It will be appreciated that the foregoing description provides examples of the disclosed system and technique. However, it is contemplated that other implementations of the disclosure may differ in detail from the foregoing examples. All references to the disclosure or examples thereof are intended to reference the particular example being discussed at that point and are not intended to imply any limitation as to the scope of the disclosure more generally. All language of distinction and disparagement with respect to certain features is intended to indicate a lack of preference for those features, but not to exclude such from the scope of the disclosure entirely unless otherwise indicated.

Recitation of ranges of values herein are merely intended to serve as a shorthand method of referring individually to each separate value falling within the range, unless otherwise indicated herein, and each separate value is incorporated into the specification as if it were individually recited herein. All methods described herein can be performed in any suitable order unless otherwise indicated herein or otherwise clearly contradicted by context.

The use of the terms “a” and “an” and “the” and “at least one” and similar referents in the context of describing the invention (especially in the context of the following claims) are to be construed to cover both the singular and the plural, unless otherwise indicated herein or clearly contradicted by context. The use of the term “at least one” followed by a list of one or more items (for example, “at least one of A and B”) is to be construed to mean one item selected from the listed items (A or B) or any combination of two or more of the listed items (A and B), unless otherwise indicated herein or clearly contradicted by context.

Accordingly, this disclosure includes all modifications and equivalents of the subject matter recited in the claims appended hereto as permitted by applicable law. Moreover, any combination of the above-described elements in all possible variations thereof is encompassed by the disclosure unless otherwise indicated herein or otherwise clearly contradicted by context.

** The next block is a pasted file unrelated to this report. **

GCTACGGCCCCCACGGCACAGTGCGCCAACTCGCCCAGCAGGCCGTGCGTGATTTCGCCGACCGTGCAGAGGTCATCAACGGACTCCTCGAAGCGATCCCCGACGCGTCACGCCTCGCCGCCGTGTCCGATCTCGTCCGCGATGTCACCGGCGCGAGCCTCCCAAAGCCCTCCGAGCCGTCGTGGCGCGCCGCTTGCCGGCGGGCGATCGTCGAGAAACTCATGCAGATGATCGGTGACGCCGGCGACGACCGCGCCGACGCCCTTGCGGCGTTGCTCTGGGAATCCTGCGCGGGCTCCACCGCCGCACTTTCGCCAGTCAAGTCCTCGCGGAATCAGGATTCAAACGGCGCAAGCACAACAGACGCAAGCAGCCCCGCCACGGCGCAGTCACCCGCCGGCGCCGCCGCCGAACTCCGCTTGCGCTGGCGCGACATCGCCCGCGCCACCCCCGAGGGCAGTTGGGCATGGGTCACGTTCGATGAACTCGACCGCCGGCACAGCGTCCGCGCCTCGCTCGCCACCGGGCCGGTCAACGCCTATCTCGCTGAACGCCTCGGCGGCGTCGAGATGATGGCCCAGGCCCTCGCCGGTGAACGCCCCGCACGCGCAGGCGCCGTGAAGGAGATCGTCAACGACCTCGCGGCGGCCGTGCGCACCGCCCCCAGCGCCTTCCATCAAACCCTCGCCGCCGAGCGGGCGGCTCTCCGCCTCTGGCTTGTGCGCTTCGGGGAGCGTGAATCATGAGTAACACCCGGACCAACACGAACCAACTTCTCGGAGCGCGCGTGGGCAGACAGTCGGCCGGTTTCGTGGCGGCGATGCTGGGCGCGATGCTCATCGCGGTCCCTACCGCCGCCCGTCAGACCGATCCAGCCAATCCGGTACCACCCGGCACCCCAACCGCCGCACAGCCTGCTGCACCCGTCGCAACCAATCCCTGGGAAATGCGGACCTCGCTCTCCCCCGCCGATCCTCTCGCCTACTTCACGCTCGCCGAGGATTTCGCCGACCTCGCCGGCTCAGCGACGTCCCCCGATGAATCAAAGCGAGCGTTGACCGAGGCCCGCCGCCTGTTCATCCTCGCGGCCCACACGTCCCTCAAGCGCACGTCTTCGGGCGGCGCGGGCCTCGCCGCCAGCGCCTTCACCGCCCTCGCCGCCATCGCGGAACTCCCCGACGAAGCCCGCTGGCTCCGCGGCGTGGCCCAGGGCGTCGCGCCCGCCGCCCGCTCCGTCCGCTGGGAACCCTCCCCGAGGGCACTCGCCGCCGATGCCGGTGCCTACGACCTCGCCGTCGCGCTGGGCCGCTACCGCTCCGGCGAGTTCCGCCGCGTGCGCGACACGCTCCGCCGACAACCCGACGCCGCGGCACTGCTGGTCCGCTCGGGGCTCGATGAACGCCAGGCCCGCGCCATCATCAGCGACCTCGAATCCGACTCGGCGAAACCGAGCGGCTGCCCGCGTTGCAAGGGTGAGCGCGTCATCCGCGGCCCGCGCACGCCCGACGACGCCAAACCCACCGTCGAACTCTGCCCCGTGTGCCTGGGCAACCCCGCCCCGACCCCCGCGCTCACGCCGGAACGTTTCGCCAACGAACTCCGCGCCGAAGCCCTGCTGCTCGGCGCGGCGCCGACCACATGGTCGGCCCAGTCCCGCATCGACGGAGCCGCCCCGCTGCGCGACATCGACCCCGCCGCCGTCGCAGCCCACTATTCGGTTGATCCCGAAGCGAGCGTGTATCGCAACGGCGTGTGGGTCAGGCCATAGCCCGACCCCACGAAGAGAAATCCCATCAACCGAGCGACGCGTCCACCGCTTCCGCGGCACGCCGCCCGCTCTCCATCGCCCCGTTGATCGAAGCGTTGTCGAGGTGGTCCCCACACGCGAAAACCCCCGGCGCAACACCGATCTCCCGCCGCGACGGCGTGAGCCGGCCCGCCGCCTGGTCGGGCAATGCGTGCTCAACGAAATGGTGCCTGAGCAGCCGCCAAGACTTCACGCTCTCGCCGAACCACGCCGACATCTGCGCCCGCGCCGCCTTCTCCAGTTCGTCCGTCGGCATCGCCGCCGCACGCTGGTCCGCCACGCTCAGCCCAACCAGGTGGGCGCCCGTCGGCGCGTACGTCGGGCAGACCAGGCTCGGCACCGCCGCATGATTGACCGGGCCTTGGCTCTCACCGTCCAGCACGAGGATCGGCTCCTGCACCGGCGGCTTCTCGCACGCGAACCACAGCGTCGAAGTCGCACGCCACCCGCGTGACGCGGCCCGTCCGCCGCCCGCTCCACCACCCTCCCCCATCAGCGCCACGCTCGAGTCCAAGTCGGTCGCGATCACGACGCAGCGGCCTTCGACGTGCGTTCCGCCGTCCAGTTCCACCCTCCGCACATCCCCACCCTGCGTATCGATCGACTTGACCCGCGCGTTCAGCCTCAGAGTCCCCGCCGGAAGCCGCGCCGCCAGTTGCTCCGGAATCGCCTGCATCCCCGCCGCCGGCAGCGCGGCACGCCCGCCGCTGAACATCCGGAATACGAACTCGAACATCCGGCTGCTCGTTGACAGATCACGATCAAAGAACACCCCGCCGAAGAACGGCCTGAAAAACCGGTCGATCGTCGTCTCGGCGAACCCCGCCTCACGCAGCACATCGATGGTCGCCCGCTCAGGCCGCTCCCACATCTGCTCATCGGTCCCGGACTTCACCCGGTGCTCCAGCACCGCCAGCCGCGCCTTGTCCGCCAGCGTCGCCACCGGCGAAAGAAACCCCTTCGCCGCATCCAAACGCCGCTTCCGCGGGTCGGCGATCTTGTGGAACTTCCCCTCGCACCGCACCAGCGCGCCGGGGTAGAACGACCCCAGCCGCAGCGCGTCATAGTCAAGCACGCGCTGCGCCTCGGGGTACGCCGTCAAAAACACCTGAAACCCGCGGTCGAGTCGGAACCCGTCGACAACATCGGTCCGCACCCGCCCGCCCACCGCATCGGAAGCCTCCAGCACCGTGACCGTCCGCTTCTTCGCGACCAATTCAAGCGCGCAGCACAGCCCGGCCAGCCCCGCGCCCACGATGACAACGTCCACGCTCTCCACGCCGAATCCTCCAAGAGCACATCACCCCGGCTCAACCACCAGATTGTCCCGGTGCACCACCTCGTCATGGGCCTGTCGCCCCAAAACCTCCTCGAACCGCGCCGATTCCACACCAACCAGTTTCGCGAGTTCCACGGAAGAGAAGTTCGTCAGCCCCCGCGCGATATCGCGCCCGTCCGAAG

Claims (21)

I claim:
1. A machine comprising:
a work implement having a working surface;
an operator display device in which at least a portion of the work implement is visible; and
a controller configured to generate an augmentation overlay indicating the working surface of the work implement and communicating the augmentation overlay for display on the operator display device.
2. The machine of claim 1, further comprising at least one feedback sensor for determining a position of the work implement, the at least one feedback sensor communicating with the controller.
3. The machine of claim 1, wherein the controller stores implement dimensional data regarding geometric proportions of the work implement and uses the implement dimensional data to generate the augmentation overlay.
4. The machine of claim 1, wherein the augmentation overlay is superimposed over a worksite visible in the operator display device.
5. The machine of claim 1, wherein the operator display device is selected from a group consisting of a head mounted display, a heads-up display and an off-board display.
6. The machine of claim 5, wherein the head mounted display and the heads-up display include a transparent display through which a worksite is visible.
7. A method of operating a work implement in a worksite, the method comprising:
positioning a work implement in a position in which a working surface of the work implement is obstructed from view through an operator display device;
generating an augmentation overlay indicating the working surface; and